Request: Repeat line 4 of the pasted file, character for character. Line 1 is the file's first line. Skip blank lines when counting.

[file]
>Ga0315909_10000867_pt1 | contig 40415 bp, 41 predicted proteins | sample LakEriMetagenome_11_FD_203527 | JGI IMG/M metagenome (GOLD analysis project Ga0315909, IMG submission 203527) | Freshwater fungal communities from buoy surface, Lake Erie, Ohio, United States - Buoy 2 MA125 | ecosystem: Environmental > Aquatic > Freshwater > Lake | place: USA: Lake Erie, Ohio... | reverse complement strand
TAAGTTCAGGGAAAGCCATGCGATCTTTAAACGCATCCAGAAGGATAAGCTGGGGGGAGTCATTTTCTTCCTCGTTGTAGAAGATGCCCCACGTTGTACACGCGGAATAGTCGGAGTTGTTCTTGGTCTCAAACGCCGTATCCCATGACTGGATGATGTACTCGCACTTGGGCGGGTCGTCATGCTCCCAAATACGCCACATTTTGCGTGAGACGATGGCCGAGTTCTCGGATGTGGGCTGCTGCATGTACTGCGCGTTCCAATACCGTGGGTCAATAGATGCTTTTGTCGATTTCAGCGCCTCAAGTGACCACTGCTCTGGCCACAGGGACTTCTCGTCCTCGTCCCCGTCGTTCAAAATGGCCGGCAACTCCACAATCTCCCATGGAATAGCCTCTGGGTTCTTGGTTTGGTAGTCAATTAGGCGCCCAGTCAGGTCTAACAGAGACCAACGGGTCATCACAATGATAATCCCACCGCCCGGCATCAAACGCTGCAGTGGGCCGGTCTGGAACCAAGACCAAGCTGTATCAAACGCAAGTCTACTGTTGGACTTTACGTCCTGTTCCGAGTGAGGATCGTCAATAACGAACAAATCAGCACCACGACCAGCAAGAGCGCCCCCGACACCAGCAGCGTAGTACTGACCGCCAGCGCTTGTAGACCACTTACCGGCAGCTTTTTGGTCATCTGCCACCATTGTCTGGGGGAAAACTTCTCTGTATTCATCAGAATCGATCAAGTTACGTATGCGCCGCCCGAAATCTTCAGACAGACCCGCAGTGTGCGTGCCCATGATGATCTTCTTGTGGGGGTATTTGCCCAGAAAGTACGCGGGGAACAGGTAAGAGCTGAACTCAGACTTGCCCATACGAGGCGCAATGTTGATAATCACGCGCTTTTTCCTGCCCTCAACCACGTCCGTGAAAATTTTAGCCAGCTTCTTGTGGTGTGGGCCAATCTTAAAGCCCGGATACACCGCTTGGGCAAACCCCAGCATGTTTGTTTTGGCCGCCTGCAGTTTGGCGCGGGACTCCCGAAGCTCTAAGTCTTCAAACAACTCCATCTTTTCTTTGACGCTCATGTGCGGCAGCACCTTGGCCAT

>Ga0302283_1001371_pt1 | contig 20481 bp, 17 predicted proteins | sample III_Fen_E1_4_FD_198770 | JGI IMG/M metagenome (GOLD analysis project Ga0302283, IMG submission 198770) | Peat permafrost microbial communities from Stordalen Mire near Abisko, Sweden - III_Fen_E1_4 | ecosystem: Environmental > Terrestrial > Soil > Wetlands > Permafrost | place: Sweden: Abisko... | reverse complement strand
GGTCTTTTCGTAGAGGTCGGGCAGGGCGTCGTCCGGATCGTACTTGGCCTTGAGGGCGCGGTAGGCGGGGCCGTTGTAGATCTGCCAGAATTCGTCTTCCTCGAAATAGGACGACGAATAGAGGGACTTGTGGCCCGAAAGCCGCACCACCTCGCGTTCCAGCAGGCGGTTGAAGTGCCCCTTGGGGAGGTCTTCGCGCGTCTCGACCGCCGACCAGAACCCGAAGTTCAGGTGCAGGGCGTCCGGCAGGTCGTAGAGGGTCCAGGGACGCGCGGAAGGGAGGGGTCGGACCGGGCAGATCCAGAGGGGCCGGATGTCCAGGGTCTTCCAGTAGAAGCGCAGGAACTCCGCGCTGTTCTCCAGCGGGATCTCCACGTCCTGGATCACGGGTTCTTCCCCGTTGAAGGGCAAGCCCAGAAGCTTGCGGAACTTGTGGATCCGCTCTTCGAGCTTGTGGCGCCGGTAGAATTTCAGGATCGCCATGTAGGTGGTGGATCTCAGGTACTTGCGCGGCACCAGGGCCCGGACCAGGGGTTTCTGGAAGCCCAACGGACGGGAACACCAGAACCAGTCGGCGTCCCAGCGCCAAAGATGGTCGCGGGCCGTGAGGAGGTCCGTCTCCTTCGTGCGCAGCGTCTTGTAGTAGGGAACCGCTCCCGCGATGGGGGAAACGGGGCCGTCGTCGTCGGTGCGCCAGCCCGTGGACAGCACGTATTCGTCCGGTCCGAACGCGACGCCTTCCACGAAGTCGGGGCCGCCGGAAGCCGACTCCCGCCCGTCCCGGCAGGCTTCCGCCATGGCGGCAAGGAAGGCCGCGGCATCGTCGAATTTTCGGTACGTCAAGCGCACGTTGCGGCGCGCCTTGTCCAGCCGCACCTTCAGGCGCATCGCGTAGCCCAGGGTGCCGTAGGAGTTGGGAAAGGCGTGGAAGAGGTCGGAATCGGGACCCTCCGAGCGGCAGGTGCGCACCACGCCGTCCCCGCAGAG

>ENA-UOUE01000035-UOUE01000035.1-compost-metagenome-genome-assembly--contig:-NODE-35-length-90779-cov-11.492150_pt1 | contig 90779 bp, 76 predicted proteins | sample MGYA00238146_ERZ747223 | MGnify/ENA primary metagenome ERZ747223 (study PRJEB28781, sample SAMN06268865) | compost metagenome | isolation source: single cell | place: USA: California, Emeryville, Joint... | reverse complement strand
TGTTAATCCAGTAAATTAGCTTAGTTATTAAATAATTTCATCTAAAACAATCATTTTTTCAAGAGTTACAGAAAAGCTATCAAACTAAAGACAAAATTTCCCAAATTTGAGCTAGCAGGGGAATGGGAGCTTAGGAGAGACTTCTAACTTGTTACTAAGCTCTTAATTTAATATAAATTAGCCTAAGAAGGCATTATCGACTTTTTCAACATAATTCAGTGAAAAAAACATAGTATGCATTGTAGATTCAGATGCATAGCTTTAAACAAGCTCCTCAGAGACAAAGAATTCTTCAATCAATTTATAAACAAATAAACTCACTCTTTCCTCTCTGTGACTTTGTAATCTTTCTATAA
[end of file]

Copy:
GGTCTTTTCGTAGAGGTCGGGCAGGGCGTCGTCCGGATCGTACTTGGCCTTGAGGGCGCGGTAGGCGGGGCCGTTGTAGATCTGCCAGAATTCGTCTTCCTCGAAATAGGACGACGAATAGAGGGACTTGTGGCCCGAAAGCCGCACCACCTCGCGTTCCAGCAGGCGGTTGAAGTGCCCCTTGGGGAGGTCTTCGCGCGTCTCGACCGCCGACCAGAACCCGAAGTTCAGGTGCAGGGCGTCCGGCAGGTCGTAGAGGGTCCAGGGACGCGCGGAAGGGAGGGGTCGGACCGGGCAGATCCAGAGGGGCCGGATGTCCAGGGTCTTCCAGTAGAAGCGCAGGAACTCCGCGCTGTTCTCCAGCGGGATCTCCACGTCCTGGATCACGGGTTCTTCCCCGTTGAAGGGCAAGCCCAGAAGCTTGCGGAACTTGTGGATCCGCTCTTCGAGCTTGTGGCGCCGGTAGAATTTCAGGATCGCCATGTAGGTGGTGGATCTCAGGTACTTGCGCGGCACCAGGGCCCGGACCAGGGGTTTCTGGAAGCCCAACGGACGGGAACACCAGAACCAGTCGGCGTCCCAGCGCCAAAGATGGTCGCGGGCCGTGAGGAGGTCCGTCTCCTTCGTGCGCAGCGTCTTGTAGTAGGGAACCGCTCCCGCGATGGGGGAAACGGGGCCGTCGTCGTCGGTGCGCCAGCCCGTGGACAGCACGTATTCGTCCGGTCCGAACGCGACGCCTTCCACGAAGTCGGGGCCGCCGGAAGCCGACTCCCGCCCGTCCCGGCAGGCTTCCGCCATGGCGGCAAGGAAGGCCGCGGCATCGTCGAATTTTCGGTACGTCAAGCGCACGTTGCGGCGCGCCTTGTCCAGCCGCACCTTCAGGCGCATCGCGTAGCCCAGGGTGCCGTAGGAGTTGGGAAAGGCGTGGAAGAGGTCGGAATCGGGACCCTCCGAGCGGCAGGTGCGCACCACGCCGTCCCCGCAGAG